Wednesday, 19 January 2011

Plate Monsters

I recently bought the plate monster mask craft pack from Early Learning Centre. Kidder's not one for abstract art. He needs some direction, purpose, he needs to see the finishing line. Hand him a pot of paints, a tub of glue and a load of bits and he'd be great at sticking his fingers to his armpits, and painting the dog a stunning shade of  'once-was-purple' brown. Creating a masterpiece (and I mean through the eyes of me, the parent) is not, without guidance, one of his strong points. He also has a bit of a temper, so throwing sequins, glitter and wobbly eyes all over the house is also a speciality of his.

If you buy the pack from ELC, which is great value for money in my opinion, it comes with 'instructions' on how to make four different plate monsters. Kidder and myself didn't follow these monsters as he was feeling artistic and wanted to great an individual piece (or that's how we're playing it, anyway).

We used a coloured plate as a monster face and first of all stuck some feathers around the top for the monster's hair. We then folded a circle of card in half and placed it at the bottom of the plate as the monster's mouth. Using a fluffy bobbly ball, we created a nose with just a dab of glue to the top of the mouth area.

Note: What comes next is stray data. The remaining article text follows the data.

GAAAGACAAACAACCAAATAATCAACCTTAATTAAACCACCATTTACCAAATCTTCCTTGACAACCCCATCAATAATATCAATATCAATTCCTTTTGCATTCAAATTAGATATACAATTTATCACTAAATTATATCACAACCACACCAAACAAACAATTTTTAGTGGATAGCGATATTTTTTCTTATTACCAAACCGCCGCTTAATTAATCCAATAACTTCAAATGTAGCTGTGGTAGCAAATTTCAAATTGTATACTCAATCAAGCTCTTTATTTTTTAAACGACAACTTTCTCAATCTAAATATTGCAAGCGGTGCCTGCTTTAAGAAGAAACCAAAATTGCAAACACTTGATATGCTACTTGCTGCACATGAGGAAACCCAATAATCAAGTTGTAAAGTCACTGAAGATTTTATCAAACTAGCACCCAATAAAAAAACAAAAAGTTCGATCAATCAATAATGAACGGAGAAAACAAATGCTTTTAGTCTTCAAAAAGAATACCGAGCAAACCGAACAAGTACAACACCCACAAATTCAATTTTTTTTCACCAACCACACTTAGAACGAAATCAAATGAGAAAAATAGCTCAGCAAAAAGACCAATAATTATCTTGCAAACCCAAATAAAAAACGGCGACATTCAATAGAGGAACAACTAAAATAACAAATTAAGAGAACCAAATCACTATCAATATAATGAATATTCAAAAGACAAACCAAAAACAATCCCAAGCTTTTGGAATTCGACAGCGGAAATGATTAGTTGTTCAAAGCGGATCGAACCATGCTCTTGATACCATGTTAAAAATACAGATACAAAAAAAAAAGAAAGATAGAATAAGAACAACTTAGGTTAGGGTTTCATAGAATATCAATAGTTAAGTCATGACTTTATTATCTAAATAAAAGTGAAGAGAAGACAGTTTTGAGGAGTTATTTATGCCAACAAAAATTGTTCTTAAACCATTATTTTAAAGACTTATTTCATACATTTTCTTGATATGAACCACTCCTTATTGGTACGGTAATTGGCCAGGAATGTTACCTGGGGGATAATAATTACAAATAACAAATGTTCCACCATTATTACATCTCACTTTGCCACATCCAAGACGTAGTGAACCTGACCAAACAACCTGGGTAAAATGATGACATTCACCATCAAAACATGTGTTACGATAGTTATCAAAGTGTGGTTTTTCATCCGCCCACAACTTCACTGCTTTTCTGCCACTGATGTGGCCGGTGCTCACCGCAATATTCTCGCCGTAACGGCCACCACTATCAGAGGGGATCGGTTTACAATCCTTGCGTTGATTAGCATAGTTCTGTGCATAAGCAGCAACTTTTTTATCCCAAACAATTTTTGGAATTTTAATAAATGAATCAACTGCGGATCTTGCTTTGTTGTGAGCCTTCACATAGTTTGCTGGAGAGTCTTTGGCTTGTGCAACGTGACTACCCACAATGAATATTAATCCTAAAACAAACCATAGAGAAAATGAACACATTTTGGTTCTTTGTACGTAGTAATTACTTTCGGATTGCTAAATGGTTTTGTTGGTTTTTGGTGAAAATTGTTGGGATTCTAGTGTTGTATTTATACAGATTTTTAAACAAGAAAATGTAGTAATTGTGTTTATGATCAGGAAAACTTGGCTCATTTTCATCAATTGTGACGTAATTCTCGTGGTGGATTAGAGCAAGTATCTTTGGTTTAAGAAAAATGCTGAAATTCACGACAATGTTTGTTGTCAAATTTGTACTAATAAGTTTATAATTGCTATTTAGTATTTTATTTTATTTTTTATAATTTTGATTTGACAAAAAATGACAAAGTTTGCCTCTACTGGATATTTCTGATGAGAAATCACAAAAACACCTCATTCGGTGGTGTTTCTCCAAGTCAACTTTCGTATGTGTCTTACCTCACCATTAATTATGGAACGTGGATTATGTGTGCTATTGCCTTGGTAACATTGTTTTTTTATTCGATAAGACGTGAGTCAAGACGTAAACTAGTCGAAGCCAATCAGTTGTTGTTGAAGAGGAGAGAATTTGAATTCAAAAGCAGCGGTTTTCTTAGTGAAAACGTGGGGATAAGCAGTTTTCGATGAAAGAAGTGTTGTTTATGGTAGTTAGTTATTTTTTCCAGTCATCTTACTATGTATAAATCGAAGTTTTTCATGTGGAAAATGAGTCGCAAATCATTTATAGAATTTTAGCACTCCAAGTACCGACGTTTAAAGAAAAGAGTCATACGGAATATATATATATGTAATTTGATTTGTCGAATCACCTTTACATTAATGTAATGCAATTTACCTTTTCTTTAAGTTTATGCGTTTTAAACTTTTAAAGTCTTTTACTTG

I try, but I'm no genius, and using children's PVA glue to stick a large lollipop to the back of a paper plate was proving problematic. So, after decorating our large lolly stick with some colourful sequins we sellotaped it to the back of the plate.

*Break here whilst child has tantrum and throws sequins around room in an artistic rage, followed by kicking the floor and insisting that continuing with the craft session is NOT what they want to be doing*

Once he'd composed himself (two days later) we continued to make our plate monster. His mood was a lot brighter and in his defence he was previously brewing a fever, so I will allow the tantrum and let it pass on this one occasion.

I then cut out three large white paper circles and three smaller black paper circles. I cut a quarter away from each of the black circles. These were to be our monster's eyes. I didn't think that it mattered too much that the circles weren't perfect and were a bit jagged in places - it all adds to the character.

I also cut a cylinder shape out of white paper and then cut it in half, as well as another half semi-circle, all of which were to be the monster's teeth.

Kidder, being too young to do all of the cutting, then stuck all of the eyes to the coloured plate to make our monster come to life and glued the teeth into the monsters mouth to give him some bite.

For the finishing touches we sellotaped two coloured small, slim lollipop sticks to the top of the monster face, on the back. To add some more character, Kidder glued to smaller fluffy pom-pom balls the top of these sticks.

There are so many more variations of our monster mask, just let your imagination be your guide. We'd love to see yours too!

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